Bel Air, MD – April 8, 2009 – The Harford County Health Department has confirmed that a dead fox found in the immediate vicinity of where a fox attacked a dog over the past weekend has been tested and found to be positive for rabies. The incident occurred on Sunday, April 5th on or near the boardwalk of the Eden Mill Park in Pylesville, in northern Harford County.
The Health Department urgently is seeking to identify the owner of the dog in order to make certain that all necessary precautions are taken. Department officials also are reaching out to any other persons with knowledge that they, their children or their or pets might have had direct contact with this fox. Anyone with information is requested to call the Harford County Health Department at 410-838-1500.
The importance of attempts to reach the dog’s owner is twofold. First and foremost is concern over the possibility of indirect exposure to the rabies virus by the dog’s owner. Since the virus remains viable in the fox’s saliva for up to two hours, it potentially could have been introduced into an open wound or a mucous membrane upon handling the dog immediately after the dog’s altercation with the fox.
Secondly it is imperative that the dog be properly managed. The Health Department needs to review its rabies vaccination history, confirm administration of a booster dose and verify that appropriate quarantine or isolation arrangements are applied.
Rabies is a fatal disease caused by the rabies virus. The virus typically exists in the saliva of infected animals. These animals spread the virus to humans and other animals most commonly through bites or scratches. People can also become infected if their mouth, eyes, nose, or open cuts and wounds come into contact with animal saliva containing the rabies virus. Once in the bloodstream, the virus travels slowly to the brain where it causes severe inflammation. Symptoms of the disease include fever, headache, confusion, severe muscle spasms, abnormal behavior, and agitation, leading quickly to death.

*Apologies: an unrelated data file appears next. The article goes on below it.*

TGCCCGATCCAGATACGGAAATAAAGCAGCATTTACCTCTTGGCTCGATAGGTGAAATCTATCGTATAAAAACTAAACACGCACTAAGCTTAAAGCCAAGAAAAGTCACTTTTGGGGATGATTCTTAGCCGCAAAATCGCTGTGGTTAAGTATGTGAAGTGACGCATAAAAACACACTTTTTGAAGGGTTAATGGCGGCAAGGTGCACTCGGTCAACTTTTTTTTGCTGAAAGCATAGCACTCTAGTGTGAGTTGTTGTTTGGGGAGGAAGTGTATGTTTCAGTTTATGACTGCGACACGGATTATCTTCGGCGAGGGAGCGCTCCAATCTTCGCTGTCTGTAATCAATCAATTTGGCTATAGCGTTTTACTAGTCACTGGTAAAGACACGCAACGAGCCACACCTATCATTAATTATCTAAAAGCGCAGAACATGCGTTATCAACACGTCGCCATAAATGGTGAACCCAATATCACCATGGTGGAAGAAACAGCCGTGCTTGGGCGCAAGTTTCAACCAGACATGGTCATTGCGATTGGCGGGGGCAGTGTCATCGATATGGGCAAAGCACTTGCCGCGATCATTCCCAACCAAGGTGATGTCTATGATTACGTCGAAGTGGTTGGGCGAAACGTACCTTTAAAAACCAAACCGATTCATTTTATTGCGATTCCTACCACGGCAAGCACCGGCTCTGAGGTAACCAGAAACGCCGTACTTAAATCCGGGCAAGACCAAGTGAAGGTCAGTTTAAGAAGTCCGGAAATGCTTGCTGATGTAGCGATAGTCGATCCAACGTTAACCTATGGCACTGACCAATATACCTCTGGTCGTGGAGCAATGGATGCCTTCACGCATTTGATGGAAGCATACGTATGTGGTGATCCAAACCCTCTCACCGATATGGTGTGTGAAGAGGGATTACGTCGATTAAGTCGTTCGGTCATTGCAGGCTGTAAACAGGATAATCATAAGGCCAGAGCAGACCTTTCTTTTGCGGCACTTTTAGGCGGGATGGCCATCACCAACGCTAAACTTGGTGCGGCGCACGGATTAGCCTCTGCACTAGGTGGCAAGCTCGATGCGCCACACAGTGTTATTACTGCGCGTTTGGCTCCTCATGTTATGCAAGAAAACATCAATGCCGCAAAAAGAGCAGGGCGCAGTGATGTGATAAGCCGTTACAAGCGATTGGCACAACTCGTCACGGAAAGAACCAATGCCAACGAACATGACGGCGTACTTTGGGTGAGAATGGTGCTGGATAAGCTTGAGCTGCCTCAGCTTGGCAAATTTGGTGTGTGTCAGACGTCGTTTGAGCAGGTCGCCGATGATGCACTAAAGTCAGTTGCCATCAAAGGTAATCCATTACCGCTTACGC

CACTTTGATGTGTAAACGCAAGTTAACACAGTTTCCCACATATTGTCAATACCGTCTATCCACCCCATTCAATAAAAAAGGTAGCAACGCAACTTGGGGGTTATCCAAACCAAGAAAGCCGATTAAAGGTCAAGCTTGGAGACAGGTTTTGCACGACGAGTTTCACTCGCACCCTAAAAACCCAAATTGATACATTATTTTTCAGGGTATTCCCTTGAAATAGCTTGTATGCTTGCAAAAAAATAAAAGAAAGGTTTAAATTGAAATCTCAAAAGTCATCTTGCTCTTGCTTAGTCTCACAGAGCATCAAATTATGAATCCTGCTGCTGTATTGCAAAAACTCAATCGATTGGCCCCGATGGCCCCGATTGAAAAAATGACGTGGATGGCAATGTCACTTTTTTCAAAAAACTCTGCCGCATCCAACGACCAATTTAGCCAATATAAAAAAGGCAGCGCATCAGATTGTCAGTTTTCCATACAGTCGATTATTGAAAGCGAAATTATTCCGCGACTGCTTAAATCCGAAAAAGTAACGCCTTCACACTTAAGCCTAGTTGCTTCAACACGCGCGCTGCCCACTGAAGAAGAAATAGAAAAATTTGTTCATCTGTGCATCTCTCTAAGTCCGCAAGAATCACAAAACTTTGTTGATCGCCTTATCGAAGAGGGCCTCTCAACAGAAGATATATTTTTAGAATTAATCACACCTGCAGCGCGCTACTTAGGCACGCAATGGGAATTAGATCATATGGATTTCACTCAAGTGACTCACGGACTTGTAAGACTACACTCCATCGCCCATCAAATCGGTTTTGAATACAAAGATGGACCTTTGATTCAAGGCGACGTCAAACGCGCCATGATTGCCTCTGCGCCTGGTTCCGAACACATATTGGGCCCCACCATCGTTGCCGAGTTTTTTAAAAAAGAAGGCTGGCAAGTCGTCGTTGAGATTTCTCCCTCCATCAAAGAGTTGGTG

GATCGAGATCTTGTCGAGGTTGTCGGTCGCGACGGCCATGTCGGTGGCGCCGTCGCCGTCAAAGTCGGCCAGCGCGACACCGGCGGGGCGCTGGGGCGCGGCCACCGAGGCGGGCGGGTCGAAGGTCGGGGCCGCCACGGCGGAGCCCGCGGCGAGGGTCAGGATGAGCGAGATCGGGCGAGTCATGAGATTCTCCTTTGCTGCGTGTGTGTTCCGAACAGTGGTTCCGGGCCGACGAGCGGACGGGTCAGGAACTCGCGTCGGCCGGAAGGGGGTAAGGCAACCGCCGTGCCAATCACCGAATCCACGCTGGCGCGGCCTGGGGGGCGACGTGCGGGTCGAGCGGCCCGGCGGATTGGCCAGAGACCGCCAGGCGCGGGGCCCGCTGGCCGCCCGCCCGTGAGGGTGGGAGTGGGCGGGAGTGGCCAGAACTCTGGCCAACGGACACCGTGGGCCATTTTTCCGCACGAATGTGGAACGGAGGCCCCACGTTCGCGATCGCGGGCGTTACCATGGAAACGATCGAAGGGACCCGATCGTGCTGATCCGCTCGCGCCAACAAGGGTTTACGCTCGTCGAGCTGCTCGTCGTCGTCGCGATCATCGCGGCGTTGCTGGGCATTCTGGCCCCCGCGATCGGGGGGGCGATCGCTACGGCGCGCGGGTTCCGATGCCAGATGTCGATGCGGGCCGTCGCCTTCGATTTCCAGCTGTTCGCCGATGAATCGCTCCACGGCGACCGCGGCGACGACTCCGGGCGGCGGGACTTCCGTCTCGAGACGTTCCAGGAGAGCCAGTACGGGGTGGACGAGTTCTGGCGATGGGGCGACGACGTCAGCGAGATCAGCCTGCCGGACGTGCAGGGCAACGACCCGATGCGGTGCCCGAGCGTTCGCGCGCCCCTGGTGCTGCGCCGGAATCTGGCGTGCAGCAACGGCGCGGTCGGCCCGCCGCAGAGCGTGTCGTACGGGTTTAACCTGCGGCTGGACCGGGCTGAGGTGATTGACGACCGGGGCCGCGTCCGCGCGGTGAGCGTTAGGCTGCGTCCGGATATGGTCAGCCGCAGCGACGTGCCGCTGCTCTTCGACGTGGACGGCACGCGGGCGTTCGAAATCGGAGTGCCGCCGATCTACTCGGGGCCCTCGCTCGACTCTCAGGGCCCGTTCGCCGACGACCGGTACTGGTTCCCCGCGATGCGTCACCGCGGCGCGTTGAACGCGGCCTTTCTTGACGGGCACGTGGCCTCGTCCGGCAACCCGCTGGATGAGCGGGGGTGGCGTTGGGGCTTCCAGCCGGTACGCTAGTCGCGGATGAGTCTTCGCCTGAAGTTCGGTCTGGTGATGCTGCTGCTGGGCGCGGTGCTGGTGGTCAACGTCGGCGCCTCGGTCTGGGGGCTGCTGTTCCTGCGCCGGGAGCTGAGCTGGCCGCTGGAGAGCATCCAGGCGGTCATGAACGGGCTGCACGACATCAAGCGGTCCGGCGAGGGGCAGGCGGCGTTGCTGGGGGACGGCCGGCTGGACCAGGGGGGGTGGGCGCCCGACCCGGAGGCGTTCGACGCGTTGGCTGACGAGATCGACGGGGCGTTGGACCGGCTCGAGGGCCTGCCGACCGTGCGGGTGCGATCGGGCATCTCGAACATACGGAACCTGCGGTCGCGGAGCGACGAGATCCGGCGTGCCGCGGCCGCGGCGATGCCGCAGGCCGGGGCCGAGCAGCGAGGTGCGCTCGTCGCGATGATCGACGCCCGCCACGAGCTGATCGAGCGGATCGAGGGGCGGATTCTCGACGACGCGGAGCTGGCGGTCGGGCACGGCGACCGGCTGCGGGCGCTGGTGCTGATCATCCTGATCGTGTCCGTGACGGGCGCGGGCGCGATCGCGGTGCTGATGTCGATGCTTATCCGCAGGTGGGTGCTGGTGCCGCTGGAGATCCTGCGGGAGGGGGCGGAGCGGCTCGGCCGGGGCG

The incubation period in humans is typically 3-8 weeks. In the event it is necessary, a series of five rabies shots given soon after an exposure will prevent rabies. However, once symptoms of rabies have begun, the vaccine is no longer effective and the disease is almost universally fatal. Therefore, it is very important to begin the rabies shots as soon as possible after exposure.
According to Dr. Yngvild Olsen, the Chief Medical Officer for the Harford County Health Department, post-exposure treatment is necessary for everyone who has been bitten, scratched, or come into contact with the saliva of a rabid animal. “This is an extremely serious situation,” states Dr. Olsen. “Given the severity of the disease, the timing of the public’s potential exposure to this fox several days ago, and the window of opportunity for successful prevention of rabies, it is urgent that the owner of the dog notify the Health Department immediately (at 410-838-1500) to ensure proper medical and veterinary intervention,” she continued.
For more information concerning rabies, visit the Harford County Health Department website at :http://www.harfordcountyhealth.com.